My boyfriend and I are endurance athletes. When our Labrador, Iggy, passed away we knew our next dog needed to be one that could keep up with us and be ready to hit the trails/roads for 50 plus miles a week.
We knew of another endurance athlete who had a German Shorthaired Pointer. She and her pup would run 20 miles at a time, multiple days a week. We found the GSP Rescue website and I made the call (really I sent the email). We were lucky enough to be paired up with the sweetest GSP on earth, who we named, Bella Mae.
Immediately, I fell in love with Bella and the breed and offered to foster for the group. I have since had multiple pups come through my home. I have taught them all to run with me. At first many of them were scared of the street noises, too interested in other dogs, birds and anything else that was small and moved. But with a bit of patience and choosing to never give up, my fosters learn to love what is as natural for a GSP as eating...running. Nothing gets these guys more excited than me putting on my running shoes.
We hit the road at least 4 and most often 5 to 6 times a week. We go anywhere from 5 miles to 18 miles. They run with me on the trails, on the road, doing my slow runs, helping to pace me on my speed workouts and they never complain. If it is raining, hot, cold, early, late, they are always ready for a run.
There was a study done at the Humane Society of St. Joseph. They interviewed 308 people who surrendered their dogs to the shelter. Of these 308, 90% of them gave up their dogs for reasons attributed to hyperactivity or boredom. Less than 8% of the dogs were surrendered due to aggression. Hyperactive and bored are not states in which you often find my dogs. I tell people all the time, when you adopt a dog you are making a commitment to that animal to keep them healthy and happy. And my moto is "a tired dog is a happy dog."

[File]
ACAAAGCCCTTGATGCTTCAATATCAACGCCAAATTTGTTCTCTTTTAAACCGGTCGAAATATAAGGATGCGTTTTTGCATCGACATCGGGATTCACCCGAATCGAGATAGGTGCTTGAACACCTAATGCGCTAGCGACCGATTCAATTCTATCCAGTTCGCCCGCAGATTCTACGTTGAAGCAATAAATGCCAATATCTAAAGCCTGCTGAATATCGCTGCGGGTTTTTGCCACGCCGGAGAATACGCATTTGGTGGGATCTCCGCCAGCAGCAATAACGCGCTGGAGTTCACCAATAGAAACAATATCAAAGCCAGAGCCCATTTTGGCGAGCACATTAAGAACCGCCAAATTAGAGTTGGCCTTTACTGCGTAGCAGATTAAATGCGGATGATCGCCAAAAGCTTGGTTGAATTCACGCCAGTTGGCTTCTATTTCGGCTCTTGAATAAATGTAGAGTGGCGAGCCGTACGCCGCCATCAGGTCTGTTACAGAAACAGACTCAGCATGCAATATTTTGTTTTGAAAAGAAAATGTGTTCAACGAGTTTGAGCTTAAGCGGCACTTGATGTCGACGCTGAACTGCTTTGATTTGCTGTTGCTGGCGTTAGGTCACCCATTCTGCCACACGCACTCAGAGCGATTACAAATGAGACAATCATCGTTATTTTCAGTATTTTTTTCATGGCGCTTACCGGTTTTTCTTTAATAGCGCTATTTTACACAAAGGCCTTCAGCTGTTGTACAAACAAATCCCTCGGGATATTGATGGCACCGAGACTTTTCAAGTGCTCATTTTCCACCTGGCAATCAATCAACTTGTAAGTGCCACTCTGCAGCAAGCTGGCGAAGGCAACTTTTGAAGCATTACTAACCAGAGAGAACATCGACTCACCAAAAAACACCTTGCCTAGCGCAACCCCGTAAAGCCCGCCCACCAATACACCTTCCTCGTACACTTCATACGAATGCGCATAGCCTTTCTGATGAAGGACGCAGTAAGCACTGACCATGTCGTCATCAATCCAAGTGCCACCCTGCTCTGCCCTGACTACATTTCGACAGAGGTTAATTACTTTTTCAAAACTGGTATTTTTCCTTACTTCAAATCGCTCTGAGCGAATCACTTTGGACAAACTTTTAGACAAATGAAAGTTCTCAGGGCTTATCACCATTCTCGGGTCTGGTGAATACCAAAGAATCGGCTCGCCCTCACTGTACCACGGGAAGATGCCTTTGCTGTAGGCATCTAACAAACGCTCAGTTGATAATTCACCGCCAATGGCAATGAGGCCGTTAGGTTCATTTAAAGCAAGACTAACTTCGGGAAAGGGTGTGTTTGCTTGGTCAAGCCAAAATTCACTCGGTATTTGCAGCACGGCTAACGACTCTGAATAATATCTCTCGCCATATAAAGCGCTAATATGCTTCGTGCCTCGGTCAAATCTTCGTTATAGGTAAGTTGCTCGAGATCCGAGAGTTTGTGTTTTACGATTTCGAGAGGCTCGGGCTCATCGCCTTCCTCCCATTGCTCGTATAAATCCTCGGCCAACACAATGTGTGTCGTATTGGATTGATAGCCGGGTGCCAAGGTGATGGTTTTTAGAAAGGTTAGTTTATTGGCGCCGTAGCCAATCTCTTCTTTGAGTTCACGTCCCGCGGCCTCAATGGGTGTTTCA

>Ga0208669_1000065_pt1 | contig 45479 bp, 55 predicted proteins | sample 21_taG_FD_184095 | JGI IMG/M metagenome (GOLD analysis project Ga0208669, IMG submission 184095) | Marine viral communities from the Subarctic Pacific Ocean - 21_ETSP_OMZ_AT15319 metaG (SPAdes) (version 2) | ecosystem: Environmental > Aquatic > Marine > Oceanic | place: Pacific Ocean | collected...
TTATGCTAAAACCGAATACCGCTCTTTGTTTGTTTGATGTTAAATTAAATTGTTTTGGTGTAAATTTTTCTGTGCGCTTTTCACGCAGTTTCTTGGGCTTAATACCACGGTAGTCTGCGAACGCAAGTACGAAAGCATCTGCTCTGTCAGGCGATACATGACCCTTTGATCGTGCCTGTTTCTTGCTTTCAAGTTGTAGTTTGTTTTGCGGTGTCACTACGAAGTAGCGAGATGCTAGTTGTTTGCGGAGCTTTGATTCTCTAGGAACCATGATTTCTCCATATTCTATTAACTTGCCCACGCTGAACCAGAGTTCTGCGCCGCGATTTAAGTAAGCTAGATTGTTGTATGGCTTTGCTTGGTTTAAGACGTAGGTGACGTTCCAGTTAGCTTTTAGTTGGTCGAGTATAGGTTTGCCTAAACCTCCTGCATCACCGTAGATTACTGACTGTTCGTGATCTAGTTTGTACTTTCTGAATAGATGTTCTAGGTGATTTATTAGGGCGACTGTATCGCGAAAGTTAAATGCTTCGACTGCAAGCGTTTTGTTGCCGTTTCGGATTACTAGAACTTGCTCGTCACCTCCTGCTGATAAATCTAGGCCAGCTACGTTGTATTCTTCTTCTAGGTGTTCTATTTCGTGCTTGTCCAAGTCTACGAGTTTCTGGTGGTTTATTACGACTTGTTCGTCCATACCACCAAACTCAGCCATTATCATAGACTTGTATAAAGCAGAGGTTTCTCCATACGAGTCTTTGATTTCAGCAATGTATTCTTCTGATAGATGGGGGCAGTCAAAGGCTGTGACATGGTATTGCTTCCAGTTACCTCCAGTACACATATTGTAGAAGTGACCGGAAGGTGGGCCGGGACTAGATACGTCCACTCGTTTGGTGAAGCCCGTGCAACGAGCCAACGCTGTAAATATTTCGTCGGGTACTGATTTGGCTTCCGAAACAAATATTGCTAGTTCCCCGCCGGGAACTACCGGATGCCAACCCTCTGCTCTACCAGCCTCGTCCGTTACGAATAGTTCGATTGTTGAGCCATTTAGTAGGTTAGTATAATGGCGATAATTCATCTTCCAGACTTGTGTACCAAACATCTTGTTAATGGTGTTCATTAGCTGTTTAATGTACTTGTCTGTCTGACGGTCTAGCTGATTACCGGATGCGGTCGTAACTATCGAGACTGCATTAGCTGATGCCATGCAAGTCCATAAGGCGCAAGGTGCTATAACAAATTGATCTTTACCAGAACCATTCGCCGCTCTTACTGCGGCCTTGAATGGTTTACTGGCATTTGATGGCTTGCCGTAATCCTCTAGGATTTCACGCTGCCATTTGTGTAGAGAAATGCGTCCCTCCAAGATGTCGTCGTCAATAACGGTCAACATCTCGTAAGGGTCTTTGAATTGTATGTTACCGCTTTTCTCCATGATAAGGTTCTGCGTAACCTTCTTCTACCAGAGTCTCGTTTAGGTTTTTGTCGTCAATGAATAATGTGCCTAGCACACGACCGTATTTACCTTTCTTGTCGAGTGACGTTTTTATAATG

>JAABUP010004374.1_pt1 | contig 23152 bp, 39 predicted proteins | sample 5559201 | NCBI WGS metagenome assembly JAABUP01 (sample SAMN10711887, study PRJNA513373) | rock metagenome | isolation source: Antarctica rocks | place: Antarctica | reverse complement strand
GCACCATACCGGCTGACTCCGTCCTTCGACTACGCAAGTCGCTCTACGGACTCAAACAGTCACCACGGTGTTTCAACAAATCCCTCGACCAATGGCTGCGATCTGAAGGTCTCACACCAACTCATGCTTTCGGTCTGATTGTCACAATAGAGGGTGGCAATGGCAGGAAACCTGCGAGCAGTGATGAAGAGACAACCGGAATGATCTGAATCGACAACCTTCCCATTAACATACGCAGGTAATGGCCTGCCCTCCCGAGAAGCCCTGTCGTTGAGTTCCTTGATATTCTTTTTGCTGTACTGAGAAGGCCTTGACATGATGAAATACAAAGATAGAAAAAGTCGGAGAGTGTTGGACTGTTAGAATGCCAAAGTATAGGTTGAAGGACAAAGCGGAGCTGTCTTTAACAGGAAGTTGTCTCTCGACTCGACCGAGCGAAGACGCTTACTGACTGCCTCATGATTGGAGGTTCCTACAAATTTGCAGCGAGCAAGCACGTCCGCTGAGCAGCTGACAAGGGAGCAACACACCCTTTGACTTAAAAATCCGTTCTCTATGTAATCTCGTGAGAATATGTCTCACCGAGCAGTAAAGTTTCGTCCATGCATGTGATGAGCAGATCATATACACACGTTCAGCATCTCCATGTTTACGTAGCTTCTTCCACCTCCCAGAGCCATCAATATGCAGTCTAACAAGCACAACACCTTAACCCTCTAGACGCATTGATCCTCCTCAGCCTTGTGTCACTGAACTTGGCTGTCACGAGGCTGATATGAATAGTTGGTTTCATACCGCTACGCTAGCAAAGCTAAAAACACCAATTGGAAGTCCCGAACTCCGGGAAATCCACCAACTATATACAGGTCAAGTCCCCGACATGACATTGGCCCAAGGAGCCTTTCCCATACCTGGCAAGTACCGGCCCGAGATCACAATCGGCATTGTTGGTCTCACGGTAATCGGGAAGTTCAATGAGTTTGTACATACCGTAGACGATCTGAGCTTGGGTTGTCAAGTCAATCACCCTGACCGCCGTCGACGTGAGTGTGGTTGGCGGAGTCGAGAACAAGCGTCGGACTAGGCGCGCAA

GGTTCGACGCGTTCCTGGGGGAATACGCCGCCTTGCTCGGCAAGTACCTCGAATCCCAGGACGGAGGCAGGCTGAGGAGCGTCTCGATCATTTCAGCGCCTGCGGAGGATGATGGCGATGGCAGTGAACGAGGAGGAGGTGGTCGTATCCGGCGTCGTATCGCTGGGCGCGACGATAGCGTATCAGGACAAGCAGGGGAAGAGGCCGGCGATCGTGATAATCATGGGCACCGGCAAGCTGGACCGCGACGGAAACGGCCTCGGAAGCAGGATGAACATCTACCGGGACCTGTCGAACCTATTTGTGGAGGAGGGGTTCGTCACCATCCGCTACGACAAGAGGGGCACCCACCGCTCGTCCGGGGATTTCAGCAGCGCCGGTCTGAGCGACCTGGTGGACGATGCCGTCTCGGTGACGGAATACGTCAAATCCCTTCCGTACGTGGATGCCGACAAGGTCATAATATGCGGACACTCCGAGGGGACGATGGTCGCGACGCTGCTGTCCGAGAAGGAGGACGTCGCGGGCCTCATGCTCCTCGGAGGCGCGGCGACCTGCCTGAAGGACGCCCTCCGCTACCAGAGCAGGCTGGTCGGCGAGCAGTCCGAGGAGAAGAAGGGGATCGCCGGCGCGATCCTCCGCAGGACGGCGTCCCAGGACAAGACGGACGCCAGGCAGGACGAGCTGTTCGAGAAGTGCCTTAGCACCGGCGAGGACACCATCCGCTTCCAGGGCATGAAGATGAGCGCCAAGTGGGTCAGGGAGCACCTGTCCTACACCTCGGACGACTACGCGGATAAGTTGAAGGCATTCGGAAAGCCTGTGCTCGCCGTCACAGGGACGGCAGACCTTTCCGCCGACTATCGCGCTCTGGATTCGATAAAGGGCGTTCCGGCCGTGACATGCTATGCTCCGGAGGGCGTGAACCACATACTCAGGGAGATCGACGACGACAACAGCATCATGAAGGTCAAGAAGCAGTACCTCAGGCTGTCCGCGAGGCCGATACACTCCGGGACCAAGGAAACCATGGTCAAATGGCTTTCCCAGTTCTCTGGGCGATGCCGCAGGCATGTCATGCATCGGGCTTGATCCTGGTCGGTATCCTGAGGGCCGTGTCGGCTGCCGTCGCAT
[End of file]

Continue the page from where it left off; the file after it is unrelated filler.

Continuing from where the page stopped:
BMX skijoring with Marla, Leo, Bella and Kent
Bikejoring is a great way to tire your GSP out quickly. If you've thrown the ball until your arm is about to fall off, have walked all over the neighborhood and your GSP is still ready for more...then you should try Bikejoring. All you need is a harness, lead and a bike. I bought my equipment here http://www.thedogoutdoors.com/skijoring-canicross-dog-jogging-gear.html.
- Bikejoring has risks.
- You will likely fall off the bike and have accidents when training and doing bikejoring.
- Wear proper safety equipment, especially a helmet. Don't bikejor on busy streets.
- Your dog often determines how fast and what angle you take in your turns, so a little bit of training can go along way in keeping you rubber side down.